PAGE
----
An Interview with Dr.Krishna Venkateswara

Prof Ramani Krishna Venkateswara, PhD
Postdoctoral Research Associate, University of Washington,
PhD, Physics, University of Maryland, College Park,
BTech, Electrical Engineering, IIT Madras.

Dr.Krishna Venkateswara is a Postdoctoral Research Associate at the Center for Experimental Nuclear Physics and Astrophysics (CENPA) at the University of Washington. He received his B.Tech degree in Electrical Engineering from IIT Madras in 2003 and his PhD in Physics from University of Maryland-College Park (UMD) in 2010. Upon completion of his doctoral studies in the area of gravitational wave detectors and the inverse-square law, he joined CENPA’s research team specializing in gravitational and sub-gravitational physics and is one of the researchers working on the Laser Interferometer Gravitational-Wave Observatory (LIGO) experiment. Dr.Venkateswara has specific training and expertise in the area of gravitational physics. In this interview, he talks about his journey from his days as an electrical engineering student to that of a physicist.

Having done your undergraduation in Electrical Engineering, what made you pursue a PhD degree in Physics?
Physics was something that I was interested in since my school days. When it was time to choose a major for my undergraduate studies, I chose Electrical Engineering at IIT Madras for several reasons. Back in 1999, the Bsc/Msc programmes available in Physics were not that impressive. I also wanted to keep my options open. Even though I was planning to make the transition to Physics right from start, I reasoned that if things do not go well with my graduate studies in Physics, I can always shift back to technology. Also, IIT Madras was (and still is) well renowned for their Electrical Engineering program and they had this amazing option called the minor stream where, apart from your major engineering course, you had to choose 4 different courses from sciences and humanities. I chose Physics as one of my minor courses, which served me very well.

Many students have this dilemma. They are interested in basic sciences but end up studying engineering for their undergraduate degree due to a number of reasons like family pressure, societal pressure, lack of reputed institutions in their area of interest etc. Looking back, would you have rather done your Bsc/Msc in Physics as opposed to a B.Tech in Electrical Engineering?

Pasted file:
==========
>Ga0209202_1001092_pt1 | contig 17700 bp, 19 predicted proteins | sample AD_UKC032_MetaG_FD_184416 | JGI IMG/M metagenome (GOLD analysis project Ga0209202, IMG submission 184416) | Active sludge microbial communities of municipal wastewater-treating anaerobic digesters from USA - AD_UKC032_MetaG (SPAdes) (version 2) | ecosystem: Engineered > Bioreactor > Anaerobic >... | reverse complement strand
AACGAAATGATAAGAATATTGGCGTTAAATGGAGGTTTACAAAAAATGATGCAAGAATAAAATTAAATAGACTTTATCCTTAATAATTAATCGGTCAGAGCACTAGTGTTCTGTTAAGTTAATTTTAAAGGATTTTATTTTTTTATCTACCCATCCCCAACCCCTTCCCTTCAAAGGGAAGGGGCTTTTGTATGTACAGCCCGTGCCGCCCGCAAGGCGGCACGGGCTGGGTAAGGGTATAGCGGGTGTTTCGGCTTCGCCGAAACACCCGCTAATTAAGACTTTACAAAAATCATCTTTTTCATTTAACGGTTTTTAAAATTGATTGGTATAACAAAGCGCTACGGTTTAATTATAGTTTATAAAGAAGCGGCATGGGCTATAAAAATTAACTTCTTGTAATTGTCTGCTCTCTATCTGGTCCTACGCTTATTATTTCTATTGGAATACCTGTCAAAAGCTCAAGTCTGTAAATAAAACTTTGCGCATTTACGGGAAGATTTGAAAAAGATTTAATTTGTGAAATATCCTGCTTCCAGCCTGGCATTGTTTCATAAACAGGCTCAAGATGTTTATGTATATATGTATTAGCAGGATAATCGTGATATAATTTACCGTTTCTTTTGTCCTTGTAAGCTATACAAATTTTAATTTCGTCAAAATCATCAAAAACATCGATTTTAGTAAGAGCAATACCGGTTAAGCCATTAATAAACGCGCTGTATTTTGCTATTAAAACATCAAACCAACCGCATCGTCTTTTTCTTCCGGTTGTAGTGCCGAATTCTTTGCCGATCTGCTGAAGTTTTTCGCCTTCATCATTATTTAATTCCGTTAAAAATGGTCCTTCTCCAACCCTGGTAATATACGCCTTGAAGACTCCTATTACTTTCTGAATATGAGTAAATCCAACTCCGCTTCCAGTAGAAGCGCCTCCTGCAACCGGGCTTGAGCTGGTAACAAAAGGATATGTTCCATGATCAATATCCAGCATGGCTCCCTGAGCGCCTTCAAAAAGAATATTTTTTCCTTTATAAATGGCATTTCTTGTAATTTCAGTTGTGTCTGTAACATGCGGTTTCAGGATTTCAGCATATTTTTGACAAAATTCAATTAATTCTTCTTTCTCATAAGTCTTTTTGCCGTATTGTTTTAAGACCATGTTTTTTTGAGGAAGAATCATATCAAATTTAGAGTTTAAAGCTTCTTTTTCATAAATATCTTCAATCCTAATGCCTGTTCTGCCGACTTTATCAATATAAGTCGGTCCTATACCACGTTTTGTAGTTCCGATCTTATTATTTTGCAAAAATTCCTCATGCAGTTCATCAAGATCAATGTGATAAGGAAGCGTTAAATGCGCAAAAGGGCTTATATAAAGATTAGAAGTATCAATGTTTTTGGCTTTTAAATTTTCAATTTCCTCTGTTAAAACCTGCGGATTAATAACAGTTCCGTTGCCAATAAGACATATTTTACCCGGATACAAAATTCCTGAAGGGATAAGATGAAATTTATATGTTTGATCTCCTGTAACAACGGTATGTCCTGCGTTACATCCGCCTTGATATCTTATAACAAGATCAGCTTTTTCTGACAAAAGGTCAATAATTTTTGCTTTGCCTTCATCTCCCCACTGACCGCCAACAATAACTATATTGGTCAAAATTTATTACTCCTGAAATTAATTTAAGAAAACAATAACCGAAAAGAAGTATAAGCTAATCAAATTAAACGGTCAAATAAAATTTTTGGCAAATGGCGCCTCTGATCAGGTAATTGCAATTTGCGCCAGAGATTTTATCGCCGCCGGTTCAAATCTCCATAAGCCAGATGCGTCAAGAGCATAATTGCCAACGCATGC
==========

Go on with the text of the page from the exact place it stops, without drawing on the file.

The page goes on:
If I can go back, I will not change anything. I am very happy with the kind of foundation and background I got with Electrical Engineering. When you are just 17 or 18, it is very difficult to decide what choices will help you and what will not. At the end of the day, you are the sum of all your experiences. I think doing my undergraduate studies in Electrical Engineering worked very well for my career and is one of the best things to have happened to me. At that period, if I had been a 100% certain about Physics, a Bsc/Msc would have been a better option but at that age nobody is certain about what they want in life. Also, back in 1999, the BSc courses available were not very impressive, especially when compared with the engineering courses. However, things have changed a lot since then, there are many Bsc/Msc programmes offered by reputed institutions across India. IISc has this BS programme in Physics which seems very impressive and students interested in Physics at the undergraduate level should take a look at their course.

What about Engineering Physics? Why didn’t you choose Engineering Physics instead of Electrical Engineering?
During my undergraduate years, Engineering Physics was very new and was slowly emerging as a new discipline. It was not very popular when compared with Electrical Engineering. Also, the foundation of Electrical Engineering lies in Mathematics and Physics. There is a lot of Physics involved in Electrical Engineering concepts and principles. Presently, Engineering Physics is doing very well and students who are interested in both engineering and basic sciences can very well take up this course for their undergraduate studies.

Transitioning from one field to another is not easy, especially when you are applying to top schools like UMD? How did you go about achieving this successful transition?
My minor in Physics helped me immensely. All my internships and final year project were not related to Physics but I had a good Physics subject GRE score. Also, the reputation of your undergraduate university and GPA helps a lot. If your university does not offer a minor choice, then taking a few courses in Physics is a great thing to do. It shows that you are dedicated and serious about pursuing your graduate studies in Physics. When I was applying, I was very clear on which research group I was interested in working with and what I wanted to specialize in. Writing your SOP with a clear idea of what you want from your graduate studies in Physics will make a huge difference to your application. The admissions committee look for students who know what they are doing and are clear about their decisions and ideas while applying to graduate school.

Can you talk about your PhD work?